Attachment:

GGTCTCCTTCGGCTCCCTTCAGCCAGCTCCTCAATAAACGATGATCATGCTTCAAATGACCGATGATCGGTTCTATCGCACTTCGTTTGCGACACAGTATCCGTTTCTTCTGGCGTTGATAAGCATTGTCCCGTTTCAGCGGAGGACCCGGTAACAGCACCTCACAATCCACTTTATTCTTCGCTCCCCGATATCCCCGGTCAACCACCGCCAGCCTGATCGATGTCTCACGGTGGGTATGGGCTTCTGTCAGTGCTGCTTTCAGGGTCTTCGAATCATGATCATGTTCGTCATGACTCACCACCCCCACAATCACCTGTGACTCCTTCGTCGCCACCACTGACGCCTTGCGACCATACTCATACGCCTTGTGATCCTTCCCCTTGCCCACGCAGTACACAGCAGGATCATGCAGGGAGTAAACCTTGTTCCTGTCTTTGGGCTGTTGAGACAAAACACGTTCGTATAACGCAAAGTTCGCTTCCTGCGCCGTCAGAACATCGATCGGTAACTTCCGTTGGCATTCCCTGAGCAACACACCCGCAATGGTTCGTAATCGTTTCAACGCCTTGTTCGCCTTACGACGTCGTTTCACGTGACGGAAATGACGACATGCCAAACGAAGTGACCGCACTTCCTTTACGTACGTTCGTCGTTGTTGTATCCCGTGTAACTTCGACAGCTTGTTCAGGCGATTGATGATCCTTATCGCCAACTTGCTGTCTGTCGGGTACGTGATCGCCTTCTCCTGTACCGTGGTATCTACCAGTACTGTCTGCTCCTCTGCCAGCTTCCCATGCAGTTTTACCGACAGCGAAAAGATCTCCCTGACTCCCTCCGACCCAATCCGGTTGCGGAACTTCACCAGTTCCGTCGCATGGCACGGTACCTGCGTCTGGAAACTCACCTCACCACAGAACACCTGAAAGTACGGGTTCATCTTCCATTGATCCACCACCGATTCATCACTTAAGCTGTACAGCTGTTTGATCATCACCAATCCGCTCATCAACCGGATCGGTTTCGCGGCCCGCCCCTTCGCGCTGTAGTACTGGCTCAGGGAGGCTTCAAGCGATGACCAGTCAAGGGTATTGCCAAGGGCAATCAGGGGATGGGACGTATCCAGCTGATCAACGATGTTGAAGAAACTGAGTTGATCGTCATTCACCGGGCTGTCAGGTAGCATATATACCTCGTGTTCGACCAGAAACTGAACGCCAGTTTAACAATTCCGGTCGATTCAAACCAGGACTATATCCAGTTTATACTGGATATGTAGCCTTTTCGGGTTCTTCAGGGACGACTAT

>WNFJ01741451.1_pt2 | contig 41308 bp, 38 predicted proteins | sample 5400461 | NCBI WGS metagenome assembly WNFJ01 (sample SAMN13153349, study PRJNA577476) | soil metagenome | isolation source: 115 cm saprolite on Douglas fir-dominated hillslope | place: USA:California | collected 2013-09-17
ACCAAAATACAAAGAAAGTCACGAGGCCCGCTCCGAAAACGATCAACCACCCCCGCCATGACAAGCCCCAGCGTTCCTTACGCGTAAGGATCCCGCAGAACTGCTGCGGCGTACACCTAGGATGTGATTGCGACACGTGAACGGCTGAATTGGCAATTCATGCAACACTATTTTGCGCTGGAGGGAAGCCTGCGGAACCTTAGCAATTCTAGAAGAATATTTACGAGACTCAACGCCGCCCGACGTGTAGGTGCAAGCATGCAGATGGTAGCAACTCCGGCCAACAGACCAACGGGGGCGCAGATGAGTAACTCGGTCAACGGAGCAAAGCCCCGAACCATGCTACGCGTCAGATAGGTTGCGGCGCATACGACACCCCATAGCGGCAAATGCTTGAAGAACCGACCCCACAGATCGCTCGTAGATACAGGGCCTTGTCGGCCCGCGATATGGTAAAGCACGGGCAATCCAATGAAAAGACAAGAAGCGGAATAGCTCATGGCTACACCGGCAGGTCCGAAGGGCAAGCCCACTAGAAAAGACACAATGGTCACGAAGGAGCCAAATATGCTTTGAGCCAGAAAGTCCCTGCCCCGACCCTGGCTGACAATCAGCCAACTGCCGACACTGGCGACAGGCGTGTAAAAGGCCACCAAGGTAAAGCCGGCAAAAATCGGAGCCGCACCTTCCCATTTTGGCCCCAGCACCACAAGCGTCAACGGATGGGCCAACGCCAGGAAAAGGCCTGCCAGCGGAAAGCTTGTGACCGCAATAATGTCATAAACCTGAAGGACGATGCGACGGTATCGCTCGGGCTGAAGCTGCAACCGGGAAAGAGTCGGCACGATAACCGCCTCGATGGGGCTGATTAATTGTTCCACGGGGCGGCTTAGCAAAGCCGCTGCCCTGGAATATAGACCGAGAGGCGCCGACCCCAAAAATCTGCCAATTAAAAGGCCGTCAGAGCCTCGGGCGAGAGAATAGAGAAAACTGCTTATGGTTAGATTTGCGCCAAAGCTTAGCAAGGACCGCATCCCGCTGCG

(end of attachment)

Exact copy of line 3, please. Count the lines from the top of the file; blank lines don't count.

ACCAAAATACAAAGAAAGTCACGAGGCCCGCTCCGAAAACGATCAACCACCCCCGCCATGACAAGCCCCAGCGTTCCTTACGCGTAAGGATCCCGCAGAACTGCTGCGGCGTACACCTAGGATGTGATTGCGACACGTGAACGGCTGAATTGGCAATTCATGCAACACTATTTTGCGCTGGAGGGAAGCCTGCGGAACCTTAGCAATTCTAGAAGAATATTTACGAGACTCAACGCCGCCCGACGTGTAGGTGCAAGCATGCAGATGGTAGCAACTCCGGCCAACAGACCAACGGGGGCGCAGATGAGTAACTCGGTCAACGGAGCAAAGCCCCGAACCATGCTACGCGTCAGATAGGTTGCGGCGCATACGACACCCCATAGCGGCAAATGCTTGAAGAACCGACCCCACAGATCGCTCGTAGATACAGGGCCTTGTCGGCCCGCGATATGGTAAAGCACGGGCAATCCAATGAAAAGACAAGAAGCGGAATAGCTCATGGCTACACCGGCAGGTCCGAAGGGCAAGCCCACTAGAAAAGACACAATGGTCACGAAGGAGCCAAATATGCTTTGAGCCAGAAAGTCCCTGCCCCGACCCTGGCTGACAATCAGCCAACTGCCGACACTGGCGACAGGCGTGTAAAAGGCCACCAAGGTAAAGCCGGCAAAAATCGGAGCCGCACCTTCCCATTTTGGCCCCAGCACCACAAGCGTCAACGGATGGGCCAACGCCAGGAAAAGGCCTGCCAGCGGAAAGCTTGTGACCGCAATAATGTCATAAACCTGAAGGACGATGCGACGGTATCGCTCGGGCTGAAGCTGCAACCGGGAAAGAGTCGGCACGATAACCGCCTCGATGGGGCTGATTAATTGTTCCACGGGGCGGCTTAGCAAAGCCGCTGCCCTGGAATATAGACCGAGAGGCGCCGACCCCAAAAATCTGCCAATTAAAAGGCCGTCAGAGCCTCGGGCGAGAGAATAGAGAAAACTGCTTATGGTTAGATTTGCGCCAAAGCTTAGCAAGGACCGCATCCCGCTGCG